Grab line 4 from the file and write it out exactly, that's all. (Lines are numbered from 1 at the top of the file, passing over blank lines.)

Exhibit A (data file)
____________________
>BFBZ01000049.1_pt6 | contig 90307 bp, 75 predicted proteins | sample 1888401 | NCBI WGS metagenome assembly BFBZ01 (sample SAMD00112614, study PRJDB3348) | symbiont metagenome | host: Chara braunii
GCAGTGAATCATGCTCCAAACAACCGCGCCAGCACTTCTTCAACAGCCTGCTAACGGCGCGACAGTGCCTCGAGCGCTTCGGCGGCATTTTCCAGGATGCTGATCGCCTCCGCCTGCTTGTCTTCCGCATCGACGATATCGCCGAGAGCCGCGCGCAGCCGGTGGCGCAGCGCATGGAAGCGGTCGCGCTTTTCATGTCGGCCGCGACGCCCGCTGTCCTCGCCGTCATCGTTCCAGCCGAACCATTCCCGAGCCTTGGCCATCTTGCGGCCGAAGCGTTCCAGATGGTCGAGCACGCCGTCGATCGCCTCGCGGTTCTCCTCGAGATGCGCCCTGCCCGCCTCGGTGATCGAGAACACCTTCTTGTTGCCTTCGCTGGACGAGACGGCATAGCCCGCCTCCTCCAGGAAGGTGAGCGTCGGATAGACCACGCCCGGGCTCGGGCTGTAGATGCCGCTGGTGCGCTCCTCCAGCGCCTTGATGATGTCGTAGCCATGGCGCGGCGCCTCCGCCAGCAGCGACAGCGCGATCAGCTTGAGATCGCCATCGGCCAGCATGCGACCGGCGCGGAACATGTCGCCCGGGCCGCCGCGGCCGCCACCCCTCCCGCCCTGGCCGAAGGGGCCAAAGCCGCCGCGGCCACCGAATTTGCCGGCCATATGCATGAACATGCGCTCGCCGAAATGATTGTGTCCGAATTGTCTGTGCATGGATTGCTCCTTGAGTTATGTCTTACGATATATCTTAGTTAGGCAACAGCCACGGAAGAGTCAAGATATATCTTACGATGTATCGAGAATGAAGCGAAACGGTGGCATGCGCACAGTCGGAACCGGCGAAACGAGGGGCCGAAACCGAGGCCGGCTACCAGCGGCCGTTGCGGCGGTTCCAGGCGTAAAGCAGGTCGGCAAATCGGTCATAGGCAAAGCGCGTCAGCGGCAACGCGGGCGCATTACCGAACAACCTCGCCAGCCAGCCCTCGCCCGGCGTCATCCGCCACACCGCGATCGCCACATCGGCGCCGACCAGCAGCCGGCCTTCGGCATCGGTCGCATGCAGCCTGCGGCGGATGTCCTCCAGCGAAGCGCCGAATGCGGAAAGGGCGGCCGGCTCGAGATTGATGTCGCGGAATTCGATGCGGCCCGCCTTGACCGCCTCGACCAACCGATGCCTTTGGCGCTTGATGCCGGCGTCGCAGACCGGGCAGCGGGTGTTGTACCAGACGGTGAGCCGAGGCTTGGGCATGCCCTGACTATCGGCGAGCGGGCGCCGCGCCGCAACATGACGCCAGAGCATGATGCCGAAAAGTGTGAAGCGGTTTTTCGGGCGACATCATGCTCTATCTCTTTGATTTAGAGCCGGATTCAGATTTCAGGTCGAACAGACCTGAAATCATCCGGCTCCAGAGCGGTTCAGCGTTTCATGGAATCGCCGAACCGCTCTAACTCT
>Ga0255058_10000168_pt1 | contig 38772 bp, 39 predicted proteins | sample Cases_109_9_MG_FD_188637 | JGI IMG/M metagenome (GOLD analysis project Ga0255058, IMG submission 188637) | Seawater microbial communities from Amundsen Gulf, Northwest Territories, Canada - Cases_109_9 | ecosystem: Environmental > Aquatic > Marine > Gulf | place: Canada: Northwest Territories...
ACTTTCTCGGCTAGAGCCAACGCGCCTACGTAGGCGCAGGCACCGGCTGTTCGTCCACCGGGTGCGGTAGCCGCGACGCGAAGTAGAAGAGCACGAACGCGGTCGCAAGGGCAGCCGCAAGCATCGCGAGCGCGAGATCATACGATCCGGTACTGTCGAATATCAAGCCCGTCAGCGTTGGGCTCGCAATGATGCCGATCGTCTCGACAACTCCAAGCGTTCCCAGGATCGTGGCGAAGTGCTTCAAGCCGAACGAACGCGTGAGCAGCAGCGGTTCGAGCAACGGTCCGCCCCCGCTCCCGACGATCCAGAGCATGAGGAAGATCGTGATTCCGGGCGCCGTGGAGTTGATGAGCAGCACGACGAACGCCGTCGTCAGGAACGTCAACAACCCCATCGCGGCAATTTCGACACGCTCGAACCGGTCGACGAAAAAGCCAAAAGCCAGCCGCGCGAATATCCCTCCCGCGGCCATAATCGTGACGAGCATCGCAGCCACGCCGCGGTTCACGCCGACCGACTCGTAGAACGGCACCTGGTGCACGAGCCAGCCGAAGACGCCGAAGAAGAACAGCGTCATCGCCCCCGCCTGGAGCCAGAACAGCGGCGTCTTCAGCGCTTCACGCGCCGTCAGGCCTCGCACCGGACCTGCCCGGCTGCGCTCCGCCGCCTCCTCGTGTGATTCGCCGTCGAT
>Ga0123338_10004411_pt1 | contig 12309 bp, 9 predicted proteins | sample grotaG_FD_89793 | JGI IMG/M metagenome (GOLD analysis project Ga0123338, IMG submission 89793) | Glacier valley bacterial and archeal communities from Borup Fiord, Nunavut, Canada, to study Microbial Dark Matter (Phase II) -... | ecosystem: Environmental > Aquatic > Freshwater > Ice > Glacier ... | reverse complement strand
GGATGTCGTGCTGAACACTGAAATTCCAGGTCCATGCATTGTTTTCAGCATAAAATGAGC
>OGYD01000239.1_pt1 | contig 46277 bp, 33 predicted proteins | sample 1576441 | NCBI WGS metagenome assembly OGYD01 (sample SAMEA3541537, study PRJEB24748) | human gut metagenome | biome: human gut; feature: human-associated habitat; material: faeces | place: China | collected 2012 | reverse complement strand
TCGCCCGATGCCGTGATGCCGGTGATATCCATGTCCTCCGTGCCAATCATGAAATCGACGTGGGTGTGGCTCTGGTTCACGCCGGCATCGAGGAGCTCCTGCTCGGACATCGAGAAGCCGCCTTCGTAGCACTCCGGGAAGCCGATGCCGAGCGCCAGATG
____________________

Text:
ACTTTCTCGGCTAGAGCCAACGCGCCTACGTAGGCGCAGGCACCGGCTGTTCGTCCACCGGGTGCGGTAGCCGCGACGCGAAGTAGAAGAGCACGAACGCGGTCGCAAGGGCAGCCGCAAGCATCGCGAGCGCGAGATCATACGATCCGGTACTGTCGAATATCAAGCCCGTCAGCGTTGGGCTCGCAATGATGCCGATCGTCTCGACAACTCCAAGCGTTCCCAGGATCGTGGCGAAGTGCTTCAAGCCGAACGAACGCGTGAGCAGCAGCGGTTCGAGCAACGGTCCGCCCCCGCTCCCGACGATCCAGAGCATGAGGAAGATCGTGATTCCGGGCGCCGTGGAGTTGATGAGCAGCACGACGAACGCCGTCGTCAGGAACGTCAACAACCCCATCGCGGCAATTTCGACACGCTCGAACCGGTCGACGAAAAAGCCAAAAGCCAGCCGCGCGAATATCCCTCCCGCGGCCATAATCGTGACGAGCATCGCAGCCACGCCGCGGTTCACGCCGACCGACTCGTAGAACGGCACCTGGTGCACGAGCCAGCCGAAGACGCCGAAGAAGAACAGCGTCATCGCCCCCGCCTGGAGCCAGAACAGCGGCGTCTTCAGCGCTTCACGCGCCGTCAGGCCTCGCACCGGACCTGCCCGGCTGCGCTCCGCCGCCTCCTCGTGTGATTCGCCGTCGAT